There are specially designed fishing rods for both baitcast and spinning reels. Knowing the specifics of each type of rod will keep you from making the mistake of using a rod designed for a spinning reel with a baitcast reel, or a baitcast or bait rod with a spinning reel. Are you using the proper rod with your reel?
Many modern casting rods allow use with and claim to be suited for either baitcast or spinning reels, but frankly, baitcast reel users end up with a slight disadvantage because the reel seat position of the rod is still a bit too high for optimal baitcast reel performance.
You can identify a rod designed for Spinning Reels at a glance. You will notice in Picture 2:
1) These rods have large guides which taper to a small guide at the tip .
2) The guide nearest the handle and the reel is very large.
3) The reel seat on long saltwater rods rest about 20 inches from the end of the handle. On some rods it is much further away.
You will notice these things about a Bait Rod at a glance in Picture 3:
1) Guides are much smaller and more plentiful.
2) The guide nearest the handle and reel is quite small.
3) The reel seat is nearer to the end of the handle; 12 to 14 inches on long telescopic rods.
What is the function of the guides on fishing rods? With spinning reels, the line loops to the side upon casting and releases off the top of the reel at a rate determined by the weight of the cast set up and rod flexibility. One of the main reasons for the large guide nearest the reel is to reduce line resistance. If there is a small guide near the reel, the line whips against the guide’s inner circular edges at quicker intervals while unraveling its loops. This shortens casting distance and can cause line damage. Fewer guides also lessen resistance when casting.
In the case of baitcast reels, the line shoots off the center of the spool at a much faster rate while being guided through the level wind of the reel. It is easy to overrun the speed and distance of the cast with the amount of line going out from the spool, resulting in backlashes. This is why the guides for baitcast reels are smaller and greater in number. This helps control the line from exiting too quickly, and prevents the line from flaring off course during a headwind. I, as well as many baitcast reel experts consider the level wind on the reel to be one of the most important guides, second only to the human thumb to control the line while casting.
What should be done if the wrong type of rod is used? It may prove best to replace the rod with the correct type, or to change the reel to match the rod. If you are not proficient with the baitcast reel and mainly want to continue practicing without changing the rod and it is a telescopic rod, or if you are using a telescopic rod for use with either type of reel and have a baitcast reel mounted on it, you may consider changing the guides. Check with your local fishing supply dealer to see if an appropriate set of guides for your fishing rod is available. If your rod is not telescopic, the guides are permanently affixed and none of them can be freely moved, it is not a good idea to attempt replacing the guides. Damage to the rod or guides may result. These factors also apply to those who happen to be using a bait rod with a spinning reel.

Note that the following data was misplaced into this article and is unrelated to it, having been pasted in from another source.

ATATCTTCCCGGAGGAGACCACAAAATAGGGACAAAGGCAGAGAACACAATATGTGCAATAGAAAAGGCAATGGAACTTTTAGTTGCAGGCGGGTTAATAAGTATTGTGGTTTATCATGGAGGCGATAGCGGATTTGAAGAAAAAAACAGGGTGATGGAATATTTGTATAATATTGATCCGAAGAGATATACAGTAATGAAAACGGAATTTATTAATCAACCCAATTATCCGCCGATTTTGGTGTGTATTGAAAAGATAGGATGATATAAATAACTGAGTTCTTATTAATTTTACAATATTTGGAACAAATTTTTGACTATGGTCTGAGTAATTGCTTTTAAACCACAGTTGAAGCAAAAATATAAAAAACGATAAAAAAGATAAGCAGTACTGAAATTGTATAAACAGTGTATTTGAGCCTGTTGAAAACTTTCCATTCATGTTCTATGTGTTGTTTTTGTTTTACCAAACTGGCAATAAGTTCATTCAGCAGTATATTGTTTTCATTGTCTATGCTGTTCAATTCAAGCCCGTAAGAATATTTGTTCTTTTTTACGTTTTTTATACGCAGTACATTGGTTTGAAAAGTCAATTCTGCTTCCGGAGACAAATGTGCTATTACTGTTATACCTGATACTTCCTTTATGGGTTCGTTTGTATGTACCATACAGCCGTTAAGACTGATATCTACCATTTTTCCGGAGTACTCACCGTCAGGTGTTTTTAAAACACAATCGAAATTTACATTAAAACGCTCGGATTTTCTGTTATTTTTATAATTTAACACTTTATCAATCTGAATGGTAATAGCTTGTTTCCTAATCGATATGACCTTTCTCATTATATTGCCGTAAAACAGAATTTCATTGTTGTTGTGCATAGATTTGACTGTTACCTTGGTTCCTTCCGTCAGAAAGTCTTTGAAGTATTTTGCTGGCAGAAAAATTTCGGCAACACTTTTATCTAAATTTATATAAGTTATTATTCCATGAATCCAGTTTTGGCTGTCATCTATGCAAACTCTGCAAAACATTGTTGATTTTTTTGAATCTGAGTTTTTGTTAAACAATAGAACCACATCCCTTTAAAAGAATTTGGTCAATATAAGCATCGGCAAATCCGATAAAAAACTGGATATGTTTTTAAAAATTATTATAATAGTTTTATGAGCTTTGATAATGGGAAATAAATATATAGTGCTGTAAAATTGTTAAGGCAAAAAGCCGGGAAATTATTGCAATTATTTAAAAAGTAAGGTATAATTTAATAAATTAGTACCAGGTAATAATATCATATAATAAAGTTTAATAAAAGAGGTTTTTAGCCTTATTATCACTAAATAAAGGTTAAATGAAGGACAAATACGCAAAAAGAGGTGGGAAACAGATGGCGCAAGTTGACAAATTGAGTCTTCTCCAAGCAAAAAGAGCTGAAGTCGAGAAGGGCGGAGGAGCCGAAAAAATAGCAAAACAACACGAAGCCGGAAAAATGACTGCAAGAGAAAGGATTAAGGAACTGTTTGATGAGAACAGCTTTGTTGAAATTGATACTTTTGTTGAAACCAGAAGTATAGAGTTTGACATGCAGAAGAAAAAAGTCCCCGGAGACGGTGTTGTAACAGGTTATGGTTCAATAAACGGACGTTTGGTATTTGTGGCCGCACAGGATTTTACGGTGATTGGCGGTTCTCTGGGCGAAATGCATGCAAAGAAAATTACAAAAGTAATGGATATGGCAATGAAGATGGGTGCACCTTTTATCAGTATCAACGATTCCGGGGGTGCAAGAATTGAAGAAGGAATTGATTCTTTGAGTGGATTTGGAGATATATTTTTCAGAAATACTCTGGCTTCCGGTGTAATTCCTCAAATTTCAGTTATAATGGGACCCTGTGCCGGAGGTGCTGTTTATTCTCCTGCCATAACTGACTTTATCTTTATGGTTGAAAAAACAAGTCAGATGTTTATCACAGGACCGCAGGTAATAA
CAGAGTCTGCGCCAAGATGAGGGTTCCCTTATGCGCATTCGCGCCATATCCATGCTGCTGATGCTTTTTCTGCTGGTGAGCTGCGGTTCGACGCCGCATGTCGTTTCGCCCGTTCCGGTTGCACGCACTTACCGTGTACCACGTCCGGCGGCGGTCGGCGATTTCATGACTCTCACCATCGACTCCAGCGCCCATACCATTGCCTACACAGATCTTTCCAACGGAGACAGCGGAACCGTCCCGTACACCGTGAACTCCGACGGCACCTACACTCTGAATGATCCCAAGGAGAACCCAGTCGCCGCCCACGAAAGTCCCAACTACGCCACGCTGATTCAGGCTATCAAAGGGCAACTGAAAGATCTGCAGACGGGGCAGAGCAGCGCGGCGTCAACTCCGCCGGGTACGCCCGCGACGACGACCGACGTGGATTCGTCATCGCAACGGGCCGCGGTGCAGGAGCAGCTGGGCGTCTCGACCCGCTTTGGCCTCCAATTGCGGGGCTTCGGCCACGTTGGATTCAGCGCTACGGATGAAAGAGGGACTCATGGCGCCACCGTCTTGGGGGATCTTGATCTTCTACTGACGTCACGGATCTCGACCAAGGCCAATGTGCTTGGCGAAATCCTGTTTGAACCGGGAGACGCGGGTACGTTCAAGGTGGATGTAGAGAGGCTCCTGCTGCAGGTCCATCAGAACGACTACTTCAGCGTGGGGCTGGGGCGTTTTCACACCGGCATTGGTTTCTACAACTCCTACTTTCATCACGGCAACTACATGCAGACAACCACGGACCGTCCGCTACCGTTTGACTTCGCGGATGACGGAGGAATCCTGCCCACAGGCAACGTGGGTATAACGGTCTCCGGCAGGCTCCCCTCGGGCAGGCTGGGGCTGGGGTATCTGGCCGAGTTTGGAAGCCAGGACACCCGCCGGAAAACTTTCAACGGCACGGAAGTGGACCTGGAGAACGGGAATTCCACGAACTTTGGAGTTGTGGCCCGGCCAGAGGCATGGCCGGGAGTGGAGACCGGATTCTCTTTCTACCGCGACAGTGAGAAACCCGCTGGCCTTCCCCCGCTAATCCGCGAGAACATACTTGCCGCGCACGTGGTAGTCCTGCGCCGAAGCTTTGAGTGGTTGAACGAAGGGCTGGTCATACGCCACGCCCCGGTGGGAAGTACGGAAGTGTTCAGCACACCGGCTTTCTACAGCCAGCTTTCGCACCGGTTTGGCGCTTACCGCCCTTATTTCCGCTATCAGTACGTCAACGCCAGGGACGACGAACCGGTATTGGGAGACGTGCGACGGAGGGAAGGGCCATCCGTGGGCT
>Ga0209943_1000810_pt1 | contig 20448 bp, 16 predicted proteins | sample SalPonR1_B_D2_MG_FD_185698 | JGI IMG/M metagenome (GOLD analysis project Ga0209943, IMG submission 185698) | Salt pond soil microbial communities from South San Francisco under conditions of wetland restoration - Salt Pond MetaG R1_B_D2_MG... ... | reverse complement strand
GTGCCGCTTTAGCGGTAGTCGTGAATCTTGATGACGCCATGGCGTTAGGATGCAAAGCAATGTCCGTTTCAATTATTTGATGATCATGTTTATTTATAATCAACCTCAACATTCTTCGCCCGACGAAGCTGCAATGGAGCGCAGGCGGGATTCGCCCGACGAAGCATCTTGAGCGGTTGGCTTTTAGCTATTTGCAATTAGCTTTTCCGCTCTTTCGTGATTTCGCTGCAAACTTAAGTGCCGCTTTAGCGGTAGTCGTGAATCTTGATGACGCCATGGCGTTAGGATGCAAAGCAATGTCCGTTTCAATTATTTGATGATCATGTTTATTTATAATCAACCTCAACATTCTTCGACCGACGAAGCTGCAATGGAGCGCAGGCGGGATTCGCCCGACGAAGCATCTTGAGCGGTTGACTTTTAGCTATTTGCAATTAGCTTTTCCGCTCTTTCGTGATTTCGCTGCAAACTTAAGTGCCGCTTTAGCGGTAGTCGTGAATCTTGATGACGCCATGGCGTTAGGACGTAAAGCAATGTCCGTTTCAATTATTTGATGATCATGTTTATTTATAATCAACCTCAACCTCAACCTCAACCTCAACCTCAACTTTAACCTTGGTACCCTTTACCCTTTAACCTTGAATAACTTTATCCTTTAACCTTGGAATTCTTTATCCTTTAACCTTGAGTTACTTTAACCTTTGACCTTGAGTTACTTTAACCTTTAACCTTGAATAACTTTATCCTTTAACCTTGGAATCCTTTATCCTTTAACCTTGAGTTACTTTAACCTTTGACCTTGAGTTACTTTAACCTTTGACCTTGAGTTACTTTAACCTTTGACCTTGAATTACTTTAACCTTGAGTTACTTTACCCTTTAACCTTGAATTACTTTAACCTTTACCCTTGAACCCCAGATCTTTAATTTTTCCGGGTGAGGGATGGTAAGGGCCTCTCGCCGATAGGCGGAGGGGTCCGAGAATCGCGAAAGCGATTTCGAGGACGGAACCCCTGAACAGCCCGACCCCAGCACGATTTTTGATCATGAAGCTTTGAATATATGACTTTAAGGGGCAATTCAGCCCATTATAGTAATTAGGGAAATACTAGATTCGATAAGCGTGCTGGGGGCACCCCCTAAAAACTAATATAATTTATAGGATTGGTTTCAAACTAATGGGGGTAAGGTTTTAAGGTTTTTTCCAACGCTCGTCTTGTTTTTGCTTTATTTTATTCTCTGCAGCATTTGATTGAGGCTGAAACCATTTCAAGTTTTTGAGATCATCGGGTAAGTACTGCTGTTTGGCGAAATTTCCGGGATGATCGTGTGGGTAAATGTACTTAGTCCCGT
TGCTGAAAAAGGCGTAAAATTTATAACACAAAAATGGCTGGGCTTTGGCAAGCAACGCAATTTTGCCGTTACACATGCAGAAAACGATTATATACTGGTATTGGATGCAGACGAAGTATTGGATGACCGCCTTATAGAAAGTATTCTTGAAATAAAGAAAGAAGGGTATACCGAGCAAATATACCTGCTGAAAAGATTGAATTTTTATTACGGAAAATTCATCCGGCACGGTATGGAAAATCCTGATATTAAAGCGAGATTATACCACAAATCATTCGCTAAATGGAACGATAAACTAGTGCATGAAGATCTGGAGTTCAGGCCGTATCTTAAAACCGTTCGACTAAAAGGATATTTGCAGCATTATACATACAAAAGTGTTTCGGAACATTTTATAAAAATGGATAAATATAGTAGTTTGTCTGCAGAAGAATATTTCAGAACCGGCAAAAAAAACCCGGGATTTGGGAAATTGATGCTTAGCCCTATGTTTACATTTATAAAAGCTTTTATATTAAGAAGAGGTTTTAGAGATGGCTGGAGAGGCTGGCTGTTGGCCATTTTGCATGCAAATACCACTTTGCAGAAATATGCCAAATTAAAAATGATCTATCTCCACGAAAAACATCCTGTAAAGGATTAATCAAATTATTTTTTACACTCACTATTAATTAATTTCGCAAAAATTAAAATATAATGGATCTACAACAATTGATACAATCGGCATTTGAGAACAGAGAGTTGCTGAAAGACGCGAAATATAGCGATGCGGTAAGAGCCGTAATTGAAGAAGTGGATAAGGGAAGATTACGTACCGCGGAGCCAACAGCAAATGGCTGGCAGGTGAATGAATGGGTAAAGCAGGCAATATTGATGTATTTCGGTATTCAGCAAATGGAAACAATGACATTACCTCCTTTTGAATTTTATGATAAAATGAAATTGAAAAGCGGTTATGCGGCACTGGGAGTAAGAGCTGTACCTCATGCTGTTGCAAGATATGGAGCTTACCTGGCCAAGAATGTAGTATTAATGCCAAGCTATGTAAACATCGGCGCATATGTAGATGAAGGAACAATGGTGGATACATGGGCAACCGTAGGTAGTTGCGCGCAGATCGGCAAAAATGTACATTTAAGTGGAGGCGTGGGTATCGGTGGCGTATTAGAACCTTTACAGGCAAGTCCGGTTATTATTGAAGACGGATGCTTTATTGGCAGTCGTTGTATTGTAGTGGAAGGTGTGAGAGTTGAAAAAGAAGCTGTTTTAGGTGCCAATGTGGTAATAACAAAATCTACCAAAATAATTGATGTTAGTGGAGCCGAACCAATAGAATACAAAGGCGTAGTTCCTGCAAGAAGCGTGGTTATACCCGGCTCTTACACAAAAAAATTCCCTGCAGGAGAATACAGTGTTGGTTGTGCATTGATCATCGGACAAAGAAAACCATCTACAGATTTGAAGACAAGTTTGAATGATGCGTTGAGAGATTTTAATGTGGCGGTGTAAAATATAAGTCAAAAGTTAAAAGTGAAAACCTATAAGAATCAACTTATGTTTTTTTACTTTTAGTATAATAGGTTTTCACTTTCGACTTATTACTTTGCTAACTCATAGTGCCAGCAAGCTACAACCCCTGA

The telescopic rod has guides set with glue at the head of each section, and the remaining guides fit the taper of each section so that you can slide them down to set into position. Many standard models designed for use with spinning or baitcast rods do not have the guide nearest to the reel affixed to the head of the last section. Some have the last guide moving freely on the section above and the user sets it into place slightly above the last section. If your model does not have this and the last guide is at the head of the second section, inserting an appropriate guide below this or at the head of the last section is ideal for use with a baitcast reel.
When replacing the guides, start with the uppermost at the tip of the rod. Gingerly use the flame of a lighter for a moment on the metal of the guide to melt the glue holding it in place. Ensure that the flame does not contact the tip of the rod, or it will burn off. Use pliers to remove the heated guide. Repeat this process to remove the guides affixed at the head of each section. When the new guides are inserted onto the sections, be sure that the guides to be glued align with the guide-line markers if the rod has them on its sections.
Although I have used spinning reels for casting on occasion, I have used baitcast reels exclusively for more years than I care to remember. Before telescopic bait rods were made available by manufacturers, I customized my rods in the manner described here and doubled the number of guides on my rod while reducing their size. I went as far as adding a lowered reel seat to enhance my casts. Frankly, as I developed skill in handling the baitcast reel, I realized that rod customization was not the ultimate factor in improving my casting distance. It was the desire that eventually brought good results. Learning to use my thumb for cast and line control worked like a magic charm for me. I have even restored the guides on some of my rods to their original condition without any problems, thanks to thumbing. (See Picture 4)
Long distance bait casting is an indescribable thrill. It is a healthy outdoor sport to enjoy for a lifetime.